When the spring salmon returned, the tribes of the Klamath River in northern California welcomed them with an ancient ritual. But that was when the salmon still came.
Yesterday the four tribes were dancing and chanting again, this time on a pavement in the Scottish capital, Edinburgh.
As shareholders piled into energy utility giant ScottishPower's annual meeting, the four tribes of the Klamath River, in traditional dress, sang and danced before them. It was the latest round in a battle to shame one of Britain's most successful companies into being environmentally responsible.
The Klamath tribes have already lodged a US$1 billion lawsuit in the US courts against PacifiCorp, a subsidiary of ScottishPower, alleging that the company's dams have destroyed the Klamath's fish population and wiped out species. But yesterday they opted to embarrass the parent company.
"I have traveled all this way because the dams mean that I have never been able to see a salmon in my part of my river. They have denied me my birthright," said Gail Hatcher of the Klamath tribe.
The Klamath River, which snakes from Oregon into northern California, is central to the religion, philosophy and daily lives of the river's four tribes: the Karuk, Yurok, Hoopa and Klamath. For more than seven millennia, native Americans have used the Klamath for worship, healing and food. But since the first dam was built in 1916, the river's ability to provide food has been drastically reduced.
Now its tribes are fighting back.
"We evolved around the river, so everything around us -- our religion, our philosophy our food -- is connected to that place," said Leaf Hillman, vice chairman of the Karuk tribe. "We have lived there since time began, and so have the fish. Our dependence is reciprocal. The fish and the river have provided for us for all those years. Now it is our turn to pay them back."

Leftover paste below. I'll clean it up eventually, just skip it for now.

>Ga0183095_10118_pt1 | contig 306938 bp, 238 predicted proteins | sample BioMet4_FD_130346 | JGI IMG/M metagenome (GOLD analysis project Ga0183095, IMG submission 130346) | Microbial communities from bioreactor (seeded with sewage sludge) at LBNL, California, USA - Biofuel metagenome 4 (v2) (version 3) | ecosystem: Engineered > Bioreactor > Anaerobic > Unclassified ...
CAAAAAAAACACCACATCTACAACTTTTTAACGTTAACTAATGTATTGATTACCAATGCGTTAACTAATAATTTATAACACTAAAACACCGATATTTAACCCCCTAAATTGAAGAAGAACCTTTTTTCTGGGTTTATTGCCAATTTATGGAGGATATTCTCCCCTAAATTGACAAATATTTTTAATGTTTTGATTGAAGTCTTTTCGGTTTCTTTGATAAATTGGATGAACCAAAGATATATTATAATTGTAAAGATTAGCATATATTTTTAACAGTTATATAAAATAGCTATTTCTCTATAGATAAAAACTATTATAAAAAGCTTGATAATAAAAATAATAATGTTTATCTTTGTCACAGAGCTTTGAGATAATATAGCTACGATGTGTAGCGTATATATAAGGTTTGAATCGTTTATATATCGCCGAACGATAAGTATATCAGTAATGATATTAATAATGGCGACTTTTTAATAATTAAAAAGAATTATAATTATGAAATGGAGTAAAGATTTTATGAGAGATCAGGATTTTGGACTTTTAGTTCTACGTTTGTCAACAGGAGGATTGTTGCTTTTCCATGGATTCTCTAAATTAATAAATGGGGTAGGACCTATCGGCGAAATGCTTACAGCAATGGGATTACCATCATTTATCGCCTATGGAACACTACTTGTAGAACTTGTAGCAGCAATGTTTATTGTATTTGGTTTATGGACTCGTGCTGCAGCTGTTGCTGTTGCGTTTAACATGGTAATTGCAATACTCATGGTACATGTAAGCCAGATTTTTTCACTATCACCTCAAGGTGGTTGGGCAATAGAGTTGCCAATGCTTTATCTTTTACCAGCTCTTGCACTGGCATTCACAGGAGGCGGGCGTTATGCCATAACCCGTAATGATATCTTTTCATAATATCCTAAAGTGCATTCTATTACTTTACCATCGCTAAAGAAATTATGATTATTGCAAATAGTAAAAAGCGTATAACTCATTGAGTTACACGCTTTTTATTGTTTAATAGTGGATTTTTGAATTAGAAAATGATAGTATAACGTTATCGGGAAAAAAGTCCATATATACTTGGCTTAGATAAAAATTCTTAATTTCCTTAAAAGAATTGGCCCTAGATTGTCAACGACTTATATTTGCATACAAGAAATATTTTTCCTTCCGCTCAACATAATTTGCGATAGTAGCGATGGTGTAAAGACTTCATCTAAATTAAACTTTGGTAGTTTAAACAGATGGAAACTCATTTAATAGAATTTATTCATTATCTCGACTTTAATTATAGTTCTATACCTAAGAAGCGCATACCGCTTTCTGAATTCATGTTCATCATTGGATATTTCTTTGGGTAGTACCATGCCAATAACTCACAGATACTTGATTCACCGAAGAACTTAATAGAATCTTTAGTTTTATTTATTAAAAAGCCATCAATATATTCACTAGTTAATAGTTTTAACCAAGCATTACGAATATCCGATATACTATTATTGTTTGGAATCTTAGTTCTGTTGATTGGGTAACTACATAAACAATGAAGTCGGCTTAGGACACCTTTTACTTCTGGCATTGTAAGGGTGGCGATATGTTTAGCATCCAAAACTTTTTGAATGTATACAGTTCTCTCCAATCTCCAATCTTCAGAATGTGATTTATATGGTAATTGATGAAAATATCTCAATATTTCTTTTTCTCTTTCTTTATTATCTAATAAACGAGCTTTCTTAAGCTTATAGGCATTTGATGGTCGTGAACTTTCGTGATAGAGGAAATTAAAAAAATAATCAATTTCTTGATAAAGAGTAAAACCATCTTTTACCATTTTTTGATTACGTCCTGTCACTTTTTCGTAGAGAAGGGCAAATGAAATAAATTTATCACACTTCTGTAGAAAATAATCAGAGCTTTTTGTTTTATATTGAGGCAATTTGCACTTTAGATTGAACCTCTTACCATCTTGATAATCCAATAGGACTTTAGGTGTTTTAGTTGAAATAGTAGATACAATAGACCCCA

Before the first dam was built on the Klamath, about a million salmon would return to it from the Pacific each year to spawn. Today a return of 100,000 fish is considered good.
Although the Klamath's tribes say that fish populations have been dwindling since the construction of the first dam, the devastating decline came in the 1960s, when the final dam was built. It was then that the tribes had to stop their spring ritual as there were no salmon to welcome home.
"When I was young we would catch 100 lampreys in a night," Hillman said. "Now if a fisherman catches 100 lampreys in a season it is considered good. It is not just the salmon that are affected."
Some 10,000 Native Americans eke out a living on the river. Tribal elders estimate that 40 percent of them live below the poverty line.
The tribes say the way the dams have been managed in recent years is having an increasingly detrimental effect. In 2002 a combination of drought and water management saw 33,000 fish die in the Klamath.
The tribes decided to slap their lawsuit on PacifiCorp and ScottishPower after the company reneged on an agreement to place fish ladders on the Klamath. Federal licenses to run the dams are up for renewal and, mindful of the tribes' lobbying, PacifiCorp agreed to install the fish ladders. Then it changed its mind, offering to catch the salmon downstream and transport them up the river.
"They wanted to catch them and truck them upriver. It's laughable," said Jennifer Miller, a Klamath.